Top 10 Romantic Films to Watch for Valentine’s Day

Whether you’re single, dating, in a relationship or simply unsure, there’s no doubt that love is something that crosses everyone’s mind. These romantic flicks are good enough to not make you nauseous.  You can even watch them with your alpha male guy bud and he probably won’t notice the romantic undertones as he’s so caught up in the story and dialog.  The key to a good guy romantic film is by having a good respectable male lead alongside.

Top Romantic Films to Watch!


“A lighthearted romantic comedy that provides Adam Sandler and Drew Barrymore with a sweet story. They work well together and have the same tone of smiling, coy sincerity. Adam plays a guy who moonlights as an expert in one night stands until he meets Lucy played by Drew, a woman whose memory slate is wiped clean every night that she remembers nothing the next day. Adam falls head over heels with her and is so much in love he’s willing to start over with her every morning. As entertainment this is satisfying and lovable.”


“Romantic adventures of neurotic New York comedian Alvy Singer (Woody Allen) and his equally neurotic girlfriend Annie Hall (Diane Keaton). The film traces the course of their relationship from their first meeting, and serves as an interesting historical document about love in the 1970s. ‘Annie Hall” contains more intellectual wit and cultural references than any other movie ever to win the Oscar for best picture. The film is a brutally honest assessment of the prospects of a relationship between two very different people. Woody Allen’s Alvy is (like the filmmaker himself) an introverted, neurotic intellectual and a complete mismatch for Diane Keaton’s vivacious, flaky Annie Hall. What carries their romance in the picture is desperate insecurity, an unspoken belief that they had better cling to each other because no one else will take the trouble to find the virtues lurking beneath their rumpled psychological surfaces. The arc of their love affair is a conventional one—first meeting and wary attraction, a fairly smooth sail into bed (art movies and paperbacks are the food of love), a mutual discovery of annoying foibles, which predicts the big breakup.”


“When Sarah (Kristen Bell) dumps goofy nice-guy Peter (Jason Segal) for a ridiculous, slithery, pop singer (Russell Brand), he tries everything to get over her: drinking to excess, reckless rebound sex, television reality shows. None of it makes him feel better. So he escapes to a Hawaiian island resort where, as nightmares would have it, Sarah and this pop singer have also come to get away from it all. Luckily, Hotel hospitality clerk Rachel Jenson (Mila Kunis who has become stunningly gorgeous since “That 70’s Show”) takes pity on Peter’s pain, but where will it lead? You know exactly where, and the pleasure of “Forgetting Sarah Marshall” is in how it gets there, which is not to undervalue the good and plentiful jokes, no doubt enlivened by spontaneous invention on the set.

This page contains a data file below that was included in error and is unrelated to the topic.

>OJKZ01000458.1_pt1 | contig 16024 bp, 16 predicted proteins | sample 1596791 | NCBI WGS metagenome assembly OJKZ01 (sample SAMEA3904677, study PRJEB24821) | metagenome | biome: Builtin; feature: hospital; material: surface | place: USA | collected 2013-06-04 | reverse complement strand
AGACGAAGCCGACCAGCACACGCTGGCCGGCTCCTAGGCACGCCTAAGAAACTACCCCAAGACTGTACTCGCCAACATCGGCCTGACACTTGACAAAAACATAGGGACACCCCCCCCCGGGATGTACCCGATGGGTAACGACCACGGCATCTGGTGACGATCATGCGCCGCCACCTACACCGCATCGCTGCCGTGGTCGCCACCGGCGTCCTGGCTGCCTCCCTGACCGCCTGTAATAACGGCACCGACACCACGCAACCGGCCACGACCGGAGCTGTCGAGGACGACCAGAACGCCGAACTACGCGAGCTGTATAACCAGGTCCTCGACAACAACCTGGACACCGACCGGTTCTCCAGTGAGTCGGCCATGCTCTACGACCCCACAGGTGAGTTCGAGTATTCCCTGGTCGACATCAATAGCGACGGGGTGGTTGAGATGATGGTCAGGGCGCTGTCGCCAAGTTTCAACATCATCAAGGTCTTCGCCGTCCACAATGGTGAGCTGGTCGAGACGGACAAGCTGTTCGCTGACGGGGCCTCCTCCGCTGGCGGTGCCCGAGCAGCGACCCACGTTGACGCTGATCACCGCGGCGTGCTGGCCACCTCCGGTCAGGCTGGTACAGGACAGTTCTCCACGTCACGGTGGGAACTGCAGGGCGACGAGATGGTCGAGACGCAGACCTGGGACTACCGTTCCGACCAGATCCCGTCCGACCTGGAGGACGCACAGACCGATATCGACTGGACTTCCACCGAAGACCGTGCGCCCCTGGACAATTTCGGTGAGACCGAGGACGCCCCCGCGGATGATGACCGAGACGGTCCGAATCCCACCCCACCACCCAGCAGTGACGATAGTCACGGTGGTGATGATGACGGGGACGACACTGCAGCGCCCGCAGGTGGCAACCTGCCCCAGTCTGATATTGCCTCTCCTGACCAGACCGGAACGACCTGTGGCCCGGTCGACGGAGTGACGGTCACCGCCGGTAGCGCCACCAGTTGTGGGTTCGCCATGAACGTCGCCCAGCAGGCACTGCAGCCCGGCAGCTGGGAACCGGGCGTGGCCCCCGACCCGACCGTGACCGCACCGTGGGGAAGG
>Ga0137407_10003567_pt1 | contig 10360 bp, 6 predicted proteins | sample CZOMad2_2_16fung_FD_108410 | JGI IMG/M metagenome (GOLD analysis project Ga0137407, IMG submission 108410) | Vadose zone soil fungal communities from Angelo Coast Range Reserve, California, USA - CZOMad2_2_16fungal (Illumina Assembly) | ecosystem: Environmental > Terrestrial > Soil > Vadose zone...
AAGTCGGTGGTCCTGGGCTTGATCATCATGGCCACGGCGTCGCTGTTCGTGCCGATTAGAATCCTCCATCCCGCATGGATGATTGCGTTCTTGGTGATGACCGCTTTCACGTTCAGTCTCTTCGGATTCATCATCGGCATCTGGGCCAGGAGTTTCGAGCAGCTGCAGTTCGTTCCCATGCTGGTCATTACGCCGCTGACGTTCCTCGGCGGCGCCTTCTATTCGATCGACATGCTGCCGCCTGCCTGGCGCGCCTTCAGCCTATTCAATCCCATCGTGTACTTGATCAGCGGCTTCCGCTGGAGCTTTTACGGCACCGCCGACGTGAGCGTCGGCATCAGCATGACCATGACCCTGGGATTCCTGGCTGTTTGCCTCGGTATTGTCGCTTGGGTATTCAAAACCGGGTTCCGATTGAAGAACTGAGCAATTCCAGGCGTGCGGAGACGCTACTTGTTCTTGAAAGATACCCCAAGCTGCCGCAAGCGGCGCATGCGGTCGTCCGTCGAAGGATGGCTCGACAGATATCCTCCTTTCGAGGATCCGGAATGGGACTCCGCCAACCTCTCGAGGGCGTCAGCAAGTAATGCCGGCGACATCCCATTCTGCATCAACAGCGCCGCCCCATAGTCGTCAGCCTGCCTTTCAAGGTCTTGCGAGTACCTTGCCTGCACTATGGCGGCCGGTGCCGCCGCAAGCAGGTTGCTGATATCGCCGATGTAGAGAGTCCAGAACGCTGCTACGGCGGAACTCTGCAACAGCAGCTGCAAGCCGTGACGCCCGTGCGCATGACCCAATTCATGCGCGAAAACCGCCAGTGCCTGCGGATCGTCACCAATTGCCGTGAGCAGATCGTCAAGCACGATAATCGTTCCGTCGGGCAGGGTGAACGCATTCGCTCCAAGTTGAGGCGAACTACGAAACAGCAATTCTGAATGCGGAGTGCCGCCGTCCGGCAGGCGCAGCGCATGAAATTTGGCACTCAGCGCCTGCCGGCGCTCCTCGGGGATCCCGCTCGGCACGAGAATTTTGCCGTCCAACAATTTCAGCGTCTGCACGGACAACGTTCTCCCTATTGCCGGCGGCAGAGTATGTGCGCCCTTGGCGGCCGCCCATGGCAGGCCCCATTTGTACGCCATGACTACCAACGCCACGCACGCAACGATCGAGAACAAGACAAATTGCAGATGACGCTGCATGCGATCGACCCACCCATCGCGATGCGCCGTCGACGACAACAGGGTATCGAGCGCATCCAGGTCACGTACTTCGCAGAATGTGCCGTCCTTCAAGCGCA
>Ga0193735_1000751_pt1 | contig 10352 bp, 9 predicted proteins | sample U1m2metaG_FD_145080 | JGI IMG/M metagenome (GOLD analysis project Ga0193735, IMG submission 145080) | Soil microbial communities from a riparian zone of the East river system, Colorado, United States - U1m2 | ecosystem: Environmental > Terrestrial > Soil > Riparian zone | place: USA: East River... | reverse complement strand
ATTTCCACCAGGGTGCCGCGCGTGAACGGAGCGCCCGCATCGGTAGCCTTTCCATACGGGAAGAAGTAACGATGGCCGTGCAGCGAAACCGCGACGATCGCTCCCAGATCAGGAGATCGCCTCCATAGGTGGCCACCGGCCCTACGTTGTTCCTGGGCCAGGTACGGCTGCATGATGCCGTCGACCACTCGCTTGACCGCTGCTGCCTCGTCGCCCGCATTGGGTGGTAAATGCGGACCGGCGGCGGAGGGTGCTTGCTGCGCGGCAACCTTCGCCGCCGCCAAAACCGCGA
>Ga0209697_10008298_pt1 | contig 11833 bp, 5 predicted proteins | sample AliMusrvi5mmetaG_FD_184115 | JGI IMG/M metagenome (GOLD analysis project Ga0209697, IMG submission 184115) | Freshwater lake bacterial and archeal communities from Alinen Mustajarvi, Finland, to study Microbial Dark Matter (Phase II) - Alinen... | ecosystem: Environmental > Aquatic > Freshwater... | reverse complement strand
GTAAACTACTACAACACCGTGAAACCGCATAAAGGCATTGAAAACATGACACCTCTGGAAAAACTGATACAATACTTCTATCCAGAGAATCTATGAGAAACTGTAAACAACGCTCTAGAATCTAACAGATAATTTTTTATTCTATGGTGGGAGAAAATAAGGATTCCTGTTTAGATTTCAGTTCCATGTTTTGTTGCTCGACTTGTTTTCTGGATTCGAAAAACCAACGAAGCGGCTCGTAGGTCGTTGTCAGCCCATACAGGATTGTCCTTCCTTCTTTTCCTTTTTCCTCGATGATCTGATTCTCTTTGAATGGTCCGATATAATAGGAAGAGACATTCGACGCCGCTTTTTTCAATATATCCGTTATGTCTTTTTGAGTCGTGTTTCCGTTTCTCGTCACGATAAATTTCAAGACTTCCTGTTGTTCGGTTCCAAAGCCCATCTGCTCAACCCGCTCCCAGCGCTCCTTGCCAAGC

Luckily, the beautiful and more genuine Rachel has a soft spot for Peter’s misery. When Rachel witnesses the uncomfortable exchange between Peter and Sarah who is frolicking with a new man, she immediately becomes attracted to him and promotes him to the best suite for free. “She’s here with a new guy already, that’s kind of messed up.” She tells him and you know this girl will be Peter’s saving grace and he’ll soon learn there are those far more worthy of his attention. At its heart, Forgetting Sarah Marshall is about heartbreak, heartache, and all the other emotions that most men spend the majority of their energy trying to repress in an effort to appear strong. At the end of the day the film gives us the Hollywood male fantasy that, when a someone beautiful dumps you, there’s another beautiful (and this time sensitive, caring, and understanding) person waiting to take their place, but the story’s pleasure is in wading through the agony to get there.”